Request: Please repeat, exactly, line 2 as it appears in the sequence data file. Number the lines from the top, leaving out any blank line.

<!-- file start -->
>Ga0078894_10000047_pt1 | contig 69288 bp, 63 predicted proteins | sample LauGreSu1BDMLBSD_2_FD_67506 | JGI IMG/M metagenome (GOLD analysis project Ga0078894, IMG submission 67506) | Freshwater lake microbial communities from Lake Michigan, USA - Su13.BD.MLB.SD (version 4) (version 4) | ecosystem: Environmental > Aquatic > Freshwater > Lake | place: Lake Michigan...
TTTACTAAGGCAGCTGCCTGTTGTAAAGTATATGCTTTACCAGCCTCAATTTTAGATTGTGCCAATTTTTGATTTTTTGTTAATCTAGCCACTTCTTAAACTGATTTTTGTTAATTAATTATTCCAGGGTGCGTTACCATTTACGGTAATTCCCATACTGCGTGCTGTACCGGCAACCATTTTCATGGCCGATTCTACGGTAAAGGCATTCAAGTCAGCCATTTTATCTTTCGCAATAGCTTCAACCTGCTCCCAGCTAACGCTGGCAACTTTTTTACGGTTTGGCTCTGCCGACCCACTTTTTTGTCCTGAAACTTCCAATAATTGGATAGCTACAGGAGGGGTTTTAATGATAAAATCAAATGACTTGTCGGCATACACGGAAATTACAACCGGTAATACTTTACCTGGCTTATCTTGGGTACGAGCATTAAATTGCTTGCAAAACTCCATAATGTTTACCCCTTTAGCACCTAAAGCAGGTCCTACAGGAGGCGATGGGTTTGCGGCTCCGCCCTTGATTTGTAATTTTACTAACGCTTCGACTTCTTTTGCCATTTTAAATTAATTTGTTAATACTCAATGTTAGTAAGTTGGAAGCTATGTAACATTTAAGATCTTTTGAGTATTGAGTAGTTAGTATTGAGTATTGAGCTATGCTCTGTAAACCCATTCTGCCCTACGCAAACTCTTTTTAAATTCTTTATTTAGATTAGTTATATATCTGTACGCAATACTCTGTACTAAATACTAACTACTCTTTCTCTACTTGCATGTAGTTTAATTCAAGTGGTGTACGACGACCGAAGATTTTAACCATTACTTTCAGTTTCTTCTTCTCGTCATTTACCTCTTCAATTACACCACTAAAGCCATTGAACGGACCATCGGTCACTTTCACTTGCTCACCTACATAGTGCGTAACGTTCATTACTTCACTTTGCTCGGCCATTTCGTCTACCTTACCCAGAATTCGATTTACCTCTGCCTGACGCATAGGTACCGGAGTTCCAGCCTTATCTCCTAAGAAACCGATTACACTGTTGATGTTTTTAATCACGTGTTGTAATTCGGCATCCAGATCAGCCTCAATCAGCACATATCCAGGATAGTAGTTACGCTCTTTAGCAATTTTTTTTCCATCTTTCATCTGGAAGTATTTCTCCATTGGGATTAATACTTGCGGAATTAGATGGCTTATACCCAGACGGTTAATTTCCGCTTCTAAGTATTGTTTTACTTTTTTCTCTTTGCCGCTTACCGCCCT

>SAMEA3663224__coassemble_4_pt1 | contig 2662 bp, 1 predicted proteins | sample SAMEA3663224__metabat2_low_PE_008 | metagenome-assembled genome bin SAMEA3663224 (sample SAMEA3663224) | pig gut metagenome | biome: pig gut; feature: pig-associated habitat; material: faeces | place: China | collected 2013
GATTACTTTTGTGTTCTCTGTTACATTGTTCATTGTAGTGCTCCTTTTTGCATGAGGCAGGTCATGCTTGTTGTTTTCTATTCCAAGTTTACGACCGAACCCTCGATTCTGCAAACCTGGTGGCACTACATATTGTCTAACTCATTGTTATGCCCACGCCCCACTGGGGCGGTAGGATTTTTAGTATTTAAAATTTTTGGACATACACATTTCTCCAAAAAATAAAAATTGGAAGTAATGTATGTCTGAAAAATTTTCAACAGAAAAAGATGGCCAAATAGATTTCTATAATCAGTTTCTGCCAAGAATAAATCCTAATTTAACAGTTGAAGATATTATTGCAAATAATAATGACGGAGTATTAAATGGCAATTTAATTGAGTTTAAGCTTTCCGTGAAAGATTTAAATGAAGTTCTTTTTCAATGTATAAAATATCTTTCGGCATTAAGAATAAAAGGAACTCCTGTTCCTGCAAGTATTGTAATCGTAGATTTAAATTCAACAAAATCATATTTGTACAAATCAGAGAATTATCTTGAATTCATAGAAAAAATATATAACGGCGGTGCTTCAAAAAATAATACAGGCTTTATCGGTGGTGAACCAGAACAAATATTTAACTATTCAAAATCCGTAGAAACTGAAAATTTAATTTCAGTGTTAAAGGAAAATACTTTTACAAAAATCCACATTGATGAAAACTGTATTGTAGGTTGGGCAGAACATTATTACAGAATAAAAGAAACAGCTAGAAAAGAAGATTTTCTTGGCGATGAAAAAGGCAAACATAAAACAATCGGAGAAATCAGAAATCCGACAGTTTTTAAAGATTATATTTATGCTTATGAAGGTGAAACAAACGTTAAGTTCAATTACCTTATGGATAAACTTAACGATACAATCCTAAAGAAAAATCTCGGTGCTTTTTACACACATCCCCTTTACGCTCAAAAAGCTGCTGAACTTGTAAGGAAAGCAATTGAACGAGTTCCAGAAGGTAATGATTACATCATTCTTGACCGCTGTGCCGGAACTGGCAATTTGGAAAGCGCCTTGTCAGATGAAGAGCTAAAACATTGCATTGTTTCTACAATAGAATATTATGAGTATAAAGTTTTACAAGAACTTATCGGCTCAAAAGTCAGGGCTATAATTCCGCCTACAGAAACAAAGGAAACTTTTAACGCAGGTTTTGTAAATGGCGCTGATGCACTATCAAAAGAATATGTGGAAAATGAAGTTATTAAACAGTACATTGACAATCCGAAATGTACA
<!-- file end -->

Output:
TTTACTAAGGCAGCTGCCTGTTGTAAAGTATATGCTTTACCAGCCTCAATTTTAGATTGTGCCAATTTTTGATTTTTTGTTAATCTAGCCACTTCTTAAACTGATTTTTGTTAATTAATTATTCCAGGGTGCGTTACCATTTACGGTAATTCCCATACTGCGTGCTGTACCGGCAACCATTTTCATGGCCGATTCTACGGTAAAGGCATTCAAGTCAGCCATTTTATCTTTCGCAATAGCTTCAACCTGCTCCCAGCTAACGCTGGCAACTTTTTTACGGTTTGGCTCTGCCGACCCACTTTTTTGTCCTGAAACTTCCAATAATTGGATAGCTACAGGAGGGGTTTTAATGATAAAATCAAATGACTTGTCGGCATACACGGAAATTACAACCGGTAATACTTTACCTGGCTTATCTTGGGTACGAGCATTAAATTGCTTGCAAAACTCCATAATGTTTACCCCTTTAGCACCTAAAGCAGGTCCTACAGGAGGCGATGGGTTTGCGGCTCCGCCCTTGATTTGTAATTTTACTAACGCTTCGACTTCTTTTGCCATTTTAAATTAATTTGTTAATACTCAATGTTAGTAAGTTGGAAGCTATGTAACATTTAAGATCTTTTGAGTATTGAGTAGTTAGTATTGAGTATTGAGCTATGCTCTGTAAACCCATTCTGCCCTACGCAAACTCTTTTTAAATTCTTTATTTAGATTAGTTATATATCTGTACGCAATACTCTGTACTAAATACTAACTACTCTTTCTCTACTTGCATGTAGTTTAATTCAAGTGGTGTACGACGACCGAAGATTTTAACCATTACTTTCAGTTTCTTCTTCTCGTCATTTACCTCTTCAATTACACCACTAAAGCCATTGAACGGACCATCGGTCACTTTCACTTGCTCACCTACATAGTGCGTAACGTTCATTACTTCACTTTGCTCGGCCATTTCGTCTACCTTACCCAGAATTCGATTTACCTCTGCCTGACGCATAGGTACCGGAGTTCCAGCCTTATCTCCTAAGAAACCGATTACACTGTTGATGTTTTTAATCACGTGTTGTAATTCGGCATCCAGATCAGCCTCAATCAGCACATATCCAGGATAGTAGTTACGCTCTTTAGCAATTTTTTTTCCATCTTTCATCTGGAAGTATTTCTCCATTGGGATTAATACTTGCGGAATTAGATGGCTTATACCCAGACGGTTAATTTCCGCTTCTAAGTATTGTTTTACTTTTTTCTCTTTGCCGCTTACCGCCCT